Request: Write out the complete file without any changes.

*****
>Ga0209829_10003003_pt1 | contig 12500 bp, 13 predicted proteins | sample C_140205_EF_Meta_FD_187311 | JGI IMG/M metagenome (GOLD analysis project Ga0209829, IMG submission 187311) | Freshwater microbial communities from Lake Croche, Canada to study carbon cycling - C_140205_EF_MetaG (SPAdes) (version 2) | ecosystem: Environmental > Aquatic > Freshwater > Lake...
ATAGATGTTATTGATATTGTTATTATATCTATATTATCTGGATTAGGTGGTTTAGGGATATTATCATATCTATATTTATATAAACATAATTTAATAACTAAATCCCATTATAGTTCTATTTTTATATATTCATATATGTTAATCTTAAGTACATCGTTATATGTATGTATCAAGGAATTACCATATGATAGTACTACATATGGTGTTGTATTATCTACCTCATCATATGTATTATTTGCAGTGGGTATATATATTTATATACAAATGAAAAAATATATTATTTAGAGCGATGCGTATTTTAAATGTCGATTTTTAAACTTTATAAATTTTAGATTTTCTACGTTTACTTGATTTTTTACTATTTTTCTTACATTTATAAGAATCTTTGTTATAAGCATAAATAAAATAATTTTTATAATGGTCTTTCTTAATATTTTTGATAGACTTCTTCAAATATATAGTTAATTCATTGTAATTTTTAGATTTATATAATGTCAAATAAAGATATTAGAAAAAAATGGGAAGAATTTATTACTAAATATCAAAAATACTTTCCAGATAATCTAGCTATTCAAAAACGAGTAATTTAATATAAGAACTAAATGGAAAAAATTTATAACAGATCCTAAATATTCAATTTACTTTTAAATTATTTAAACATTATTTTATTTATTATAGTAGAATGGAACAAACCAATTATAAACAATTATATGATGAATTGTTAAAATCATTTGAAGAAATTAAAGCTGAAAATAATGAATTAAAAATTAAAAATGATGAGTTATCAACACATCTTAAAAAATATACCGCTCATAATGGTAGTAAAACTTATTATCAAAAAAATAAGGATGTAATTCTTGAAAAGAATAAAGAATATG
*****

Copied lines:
>Ga0209829_10003003_pt1 | contig 12500 bp, 13 predicted proteins | sample C_140205_EF_Meta_FD_187311 | JGI IMG/M metagenome (GOLD analysis project Ga0209829, IMG submission 187311) | Freshwater microbial communities from Lake Croche, Canada to study carbon cycling - C_140205_EF_MetaG (SPAdes) (version 2) | ecosystem: Environmental > Aquatic > Freshwater > Lake...
ATAGATGTTATTGATATTGTTATTATATCTATATTATCTGGATTAGGTGGTTTAGGGATATTATCATATCTATATTTATATAAACATAATTTAATAACTAAATCCCATTATAGTTCTATTTTTATATATTCATATATGTTAATCTTAAGTACATCGTTATATGTATGTATCAAGGAATTACCATATGATAGTACTACATATGGTGTTGTATTATCTACCTCATCATATGTATTATTTGCAGTGGGTATATATATTTATATACAAATGAAAAAATATATTATTTAGAGCGATGCGTATTTTAAATGTCGATTTTTAAACTTTATAAATTTTAGATTTTCTACGTTTACTTGATTTTTTACTATTTTTCTTACATTTATAAGAATCTTTGTTATAAGCATAAATAAAATAATTTTTATAATGGTCTTTCTTAATATTTTTGATAGACTTCTTCAAATATATAGTTAATTCATTGTAATTTTTAGATTTATATAATGTCAAATAAAGATATTAGAAAAAAATGGGAAGAATTTATTACTAAATATCAAAAATACTTTCCAGATAATCTAGCTATTCAAAAACGAGTAATTTAATATAAGAACTAAATGGAAAAAATTTATAACAGATCCTAAATATTCAATTTACTTTTAAATTATTTAAACATTATTTTATTTATTATAGTAGAATGGAACAAACCAATTATAAACAATTATATGATGAATTGTTAAAATCATTTGAAGAAATTAAAGCTGAAAATAATGAATTAAAAATTAAAAATGATGAGTTATCAACACATCTTAAAAAATATACCGCTCATAATGGTAGTAAAACTTATTATCAAAAAAATAAGGATGTAATTCTTGAAAAGAATAAAGAATATG